When the Financial Industry Regulatory Authority (FINRA) recently published its “2019 Report on Examination Findings and Observations,” the regulator signaled a significant change was afoot. In this year’s examination report, FINRA revealed it is now much more serious about ensuring financial institutions and advisors comply with its rules regarding the use of technology systems—including those involving best execution and mark-up disclosures for fixed-income securities.
How can institutions and advisors be sure they are fully complying with FINRA’s new regulations? David Hsu, Chief Compliance Officer of 280 CapMarkets (www.280capmarkets.com)—an innovation-driven fixed income technology marketplace providing best execution support and price transparency to advisors, institutions, and issuers through its BondNav, spoke with Traders Magazine’s editor John D’Antona and offered some guidance.
TRADERS MAGAZINE: Why did FINRA issue this report, and what is the upshot of its guidance?
David Hsu: FINRA is very much aware of the proliferation of electronic trading systems and other technological innovations in the financial services arena, and wishes to encourage more of the firms under its supervision to adopt them in order to comply with its rules, including those related to fixed-income securities.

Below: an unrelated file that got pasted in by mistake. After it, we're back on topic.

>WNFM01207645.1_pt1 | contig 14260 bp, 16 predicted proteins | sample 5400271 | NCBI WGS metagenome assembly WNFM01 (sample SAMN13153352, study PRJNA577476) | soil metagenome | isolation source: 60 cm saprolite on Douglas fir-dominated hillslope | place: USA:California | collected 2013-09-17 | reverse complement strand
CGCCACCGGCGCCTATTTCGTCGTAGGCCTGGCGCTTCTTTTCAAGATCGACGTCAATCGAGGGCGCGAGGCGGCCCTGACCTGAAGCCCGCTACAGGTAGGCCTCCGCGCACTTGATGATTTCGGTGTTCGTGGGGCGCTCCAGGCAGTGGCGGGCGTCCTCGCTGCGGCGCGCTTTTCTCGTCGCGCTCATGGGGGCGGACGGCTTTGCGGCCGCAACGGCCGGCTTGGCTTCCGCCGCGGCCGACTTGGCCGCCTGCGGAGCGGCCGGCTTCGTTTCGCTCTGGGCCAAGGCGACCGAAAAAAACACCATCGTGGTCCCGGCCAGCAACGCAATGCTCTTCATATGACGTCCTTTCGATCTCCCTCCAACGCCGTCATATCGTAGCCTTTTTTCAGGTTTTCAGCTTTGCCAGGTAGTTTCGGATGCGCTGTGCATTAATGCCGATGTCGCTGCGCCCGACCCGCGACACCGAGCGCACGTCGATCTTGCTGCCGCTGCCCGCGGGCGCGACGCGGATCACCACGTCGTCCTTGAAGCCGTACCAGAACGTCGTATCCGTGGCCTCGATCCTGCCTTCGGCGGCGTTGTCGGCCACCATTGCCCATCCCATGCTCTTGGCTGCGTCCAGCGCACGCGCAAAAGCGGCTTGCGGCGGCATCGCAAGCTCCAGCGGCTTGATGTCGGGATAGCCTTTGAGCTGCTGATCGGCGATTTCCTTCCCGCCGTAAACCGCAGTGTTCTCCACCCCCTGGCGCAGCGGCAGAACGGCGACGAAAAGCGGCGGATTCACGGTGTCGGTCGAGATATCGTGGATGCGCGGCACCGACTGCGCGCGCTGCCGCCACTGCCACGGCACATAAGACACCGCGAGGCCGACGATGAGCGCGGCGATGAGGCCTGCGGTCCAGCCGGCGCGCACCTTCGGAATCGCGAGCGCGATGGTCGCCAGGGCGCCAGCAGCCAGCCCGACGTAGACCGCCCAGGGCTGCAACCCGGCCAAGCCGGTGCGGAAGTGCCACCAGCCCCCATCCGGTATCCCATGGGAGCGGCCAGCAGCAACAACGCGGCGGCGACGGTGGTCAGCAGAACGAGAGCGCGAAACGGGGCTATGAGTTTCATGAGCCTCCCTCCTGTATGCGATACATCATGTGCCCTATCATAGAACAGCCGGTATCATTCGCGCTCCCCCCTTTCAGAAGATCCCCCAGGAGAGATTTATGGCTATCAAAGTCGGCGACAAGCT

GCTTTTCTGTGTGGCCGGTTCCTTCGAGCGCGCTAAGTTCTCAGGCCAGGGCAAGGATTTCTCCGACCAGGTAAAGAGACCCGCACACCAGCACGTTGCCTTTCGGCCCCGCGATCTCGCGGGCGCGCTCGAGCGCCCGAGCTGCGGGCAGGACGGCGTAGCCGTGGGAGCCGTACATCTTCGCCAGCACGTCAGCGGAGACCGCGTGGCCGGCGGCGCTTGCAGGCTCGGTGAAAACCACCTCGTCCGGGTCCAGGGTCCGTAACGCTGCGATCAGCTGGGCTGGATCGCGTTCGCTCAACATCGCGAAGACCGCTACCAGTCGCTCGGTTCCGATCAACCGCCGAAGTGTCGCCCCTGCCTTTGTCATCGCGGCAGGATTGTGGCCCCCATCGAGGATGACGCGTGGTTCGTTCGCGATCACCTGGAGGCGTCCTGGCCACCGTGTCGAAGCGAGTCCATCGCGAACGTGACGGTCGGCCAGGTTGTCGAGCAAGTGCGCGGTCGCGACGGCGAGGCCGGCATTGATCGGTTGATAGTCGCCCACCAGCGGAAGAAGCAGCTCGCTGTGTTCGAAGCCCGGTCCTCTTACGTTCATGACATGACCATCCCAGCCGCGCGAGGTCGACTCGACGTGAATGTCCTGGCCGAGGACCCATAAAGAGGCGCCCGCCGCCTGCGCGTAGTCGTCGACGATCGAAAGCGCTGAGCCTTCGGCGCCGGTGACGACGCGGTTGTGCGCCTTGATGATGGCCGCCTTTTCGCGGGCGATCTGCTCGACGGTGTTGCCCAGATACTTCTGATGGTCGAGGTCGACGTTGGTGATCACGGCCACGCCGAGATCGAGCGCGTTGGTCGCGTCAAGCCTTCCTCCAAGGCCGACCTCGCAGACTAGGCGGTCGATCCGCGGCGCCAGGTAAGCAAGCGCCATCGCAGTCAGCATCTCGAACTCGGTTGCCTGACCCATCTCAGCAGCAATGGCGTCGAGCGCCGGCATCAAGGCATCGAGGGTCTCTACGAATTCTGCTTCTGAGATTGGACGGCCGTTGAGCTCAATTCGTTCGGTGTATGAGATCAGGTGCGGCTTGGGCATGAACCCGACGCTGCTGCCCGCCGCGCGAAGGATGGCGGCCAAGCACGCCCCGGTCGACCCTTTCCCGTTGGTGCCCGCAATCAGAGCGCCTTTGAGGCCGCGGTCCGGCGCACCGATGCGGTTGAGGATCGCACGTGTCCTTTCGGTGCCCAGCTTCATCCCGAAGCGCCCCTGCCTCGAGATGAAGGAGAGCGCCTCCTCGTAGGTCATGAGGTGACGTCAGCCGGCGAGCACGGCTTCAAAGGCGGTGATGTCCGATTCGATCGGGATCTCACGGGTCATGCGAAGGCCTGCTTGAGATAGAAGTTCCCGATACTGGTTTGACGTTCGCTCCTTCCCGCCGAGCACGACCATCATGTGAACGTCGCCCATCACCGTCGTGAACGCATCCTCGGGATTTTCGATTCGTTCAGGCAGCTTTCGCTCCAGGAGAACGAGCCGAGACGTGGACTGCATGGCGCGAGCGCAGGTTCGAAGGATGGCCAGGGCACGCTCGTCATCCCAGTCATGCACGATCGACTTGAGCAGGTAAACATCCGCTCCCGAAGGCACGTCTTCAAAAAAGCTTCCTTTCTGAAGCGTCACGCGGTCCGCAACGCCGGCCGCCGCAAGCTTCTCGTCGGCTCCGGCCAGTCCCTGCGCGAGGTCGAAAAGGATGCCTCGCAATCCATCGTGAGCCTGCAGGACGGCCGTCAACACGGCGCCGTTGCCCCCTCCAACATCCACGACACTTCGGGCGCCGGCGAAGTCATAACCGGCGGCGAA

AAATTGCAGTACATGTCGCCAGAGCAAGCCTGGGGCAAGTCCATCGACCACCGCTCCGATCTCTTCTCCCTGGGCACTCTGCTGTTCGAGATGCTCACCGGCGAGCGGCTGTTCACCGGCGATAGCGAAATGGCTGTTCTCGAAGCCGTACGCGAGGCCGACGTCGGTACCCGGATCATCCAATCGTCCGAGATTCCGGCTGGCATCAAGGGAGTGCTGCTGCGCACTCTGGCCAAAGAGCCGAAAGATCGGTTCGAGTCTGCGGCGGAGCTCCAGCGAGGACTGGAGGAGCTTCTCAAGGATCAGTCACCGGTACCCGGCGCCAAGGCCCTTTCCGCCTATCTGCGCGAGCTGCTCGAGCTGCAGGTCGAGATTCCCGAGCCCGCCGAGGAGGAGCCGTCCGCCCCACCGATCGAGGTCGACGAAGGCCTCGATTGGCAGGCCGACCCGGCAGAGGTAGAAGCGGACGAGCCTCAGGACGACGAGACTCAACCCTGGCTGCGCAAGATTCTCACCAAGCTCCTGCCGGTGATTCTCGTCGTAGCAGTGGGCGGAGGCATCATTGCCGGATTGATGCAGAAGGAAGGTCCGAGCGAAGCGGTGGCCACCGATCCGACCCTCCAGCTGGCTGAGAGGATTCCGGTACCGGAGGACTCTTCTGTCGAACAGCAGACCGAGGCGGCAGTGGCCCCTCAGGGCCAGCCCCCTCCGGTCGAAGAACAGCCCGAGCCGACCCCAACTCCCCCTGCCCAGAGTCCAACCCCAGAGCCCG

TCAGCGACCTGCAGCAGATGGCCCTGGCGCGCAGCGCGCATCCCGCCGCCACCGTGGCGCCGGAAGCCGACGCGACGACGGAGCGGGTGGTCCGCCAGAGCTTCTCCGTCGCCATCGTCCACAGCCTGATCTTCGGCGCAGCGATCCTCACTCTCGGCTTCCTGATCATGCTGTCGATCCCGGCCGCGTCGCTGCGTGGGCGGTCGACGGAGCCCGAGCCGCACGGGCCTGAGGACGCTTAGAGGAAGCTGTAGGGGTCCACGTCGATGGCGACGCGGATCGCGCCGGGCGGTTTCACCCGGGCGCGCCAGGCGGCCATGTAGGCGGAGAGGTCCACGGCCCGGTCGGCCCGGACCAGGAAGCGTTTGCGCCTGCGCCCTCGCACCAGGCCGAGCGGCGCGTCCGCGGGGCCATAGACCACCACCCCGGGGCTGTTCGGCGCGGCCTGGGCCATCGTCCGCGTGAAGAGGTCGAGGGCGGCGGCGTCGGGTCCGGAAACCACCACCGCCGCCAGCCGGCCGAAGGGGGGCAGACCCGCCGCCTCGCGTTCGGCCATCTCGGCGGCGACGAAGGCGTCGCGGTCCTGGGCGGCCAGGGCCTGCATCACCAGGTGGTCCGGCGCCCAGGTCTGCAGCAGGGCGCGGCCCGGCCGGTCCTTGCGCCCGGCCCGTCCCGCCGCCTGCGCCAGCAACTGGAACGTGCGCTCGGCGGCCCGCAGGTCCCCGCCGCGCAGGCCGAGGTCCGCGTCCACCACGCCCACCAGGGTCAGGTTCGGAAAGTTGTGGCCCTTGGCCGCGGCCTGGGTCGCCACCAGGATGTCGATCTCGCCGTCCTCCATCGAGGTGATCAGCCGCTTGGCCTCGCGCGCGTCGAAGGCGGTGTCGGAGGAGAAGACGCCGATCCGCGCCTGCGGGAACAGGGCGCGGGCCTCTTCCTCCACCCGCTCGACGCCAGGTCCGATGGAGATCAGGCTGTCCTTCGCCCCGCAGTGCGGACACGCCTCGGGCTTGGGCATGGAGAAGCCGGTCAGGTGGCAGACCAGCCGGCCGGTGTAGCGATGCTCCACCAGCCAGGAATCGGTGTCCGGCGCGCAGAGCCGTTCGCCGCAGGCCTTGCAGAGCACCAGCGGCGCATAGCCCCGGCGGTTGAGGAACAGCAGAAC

TM: Can you explain what FINRA Rule 5310 is all about, and FINRA’s findings in relation to this rule?
Hsu: FINRA Rule 5310 (Best Execution and Interpositioning) requires advisory firms to conduct “regular and rigorous” reviews of customer orders to make sure the best possible prices for the securities were achieved, and all trades can be justified to be in investors’ best interest. In its 2019 examination, FINRA found some firms did not compare their existing execution and routing arrangements with those of other venues to see if prices and quality could be improved.
The advent and proliferation of electronic trading platforms has made price discovery for fixed income much easier, and FINRA has made clear that firms should not solely rely on their clearing partners’ trading systems to execute every trade. As technology continues to improve, FINRA expects the institutions under its purview to leverage it to enhance their best execution programs—and integrate markets beyond their pre-existing clearing relationships in order to satisfy best execution.
For example, electronic communication networks (ECNs) generally display all available publicly listed prices for a particular security. However, that may not be the best price available and there may be additional negotiations that could derive a better price. The process could be compared to buying a car—the best deal you can get probably isn’t the one you find right off the Internet. To obtain a better price, you search for offers from multiple local car dealers, check the reputations of the different dealers, see what other features come with the car, and then you visit one of the vendors and begin to haggle.
TM: How can financial institutions and advisors beef up their best execution programs to ensure they are in compliance with FINRA’s guidelines?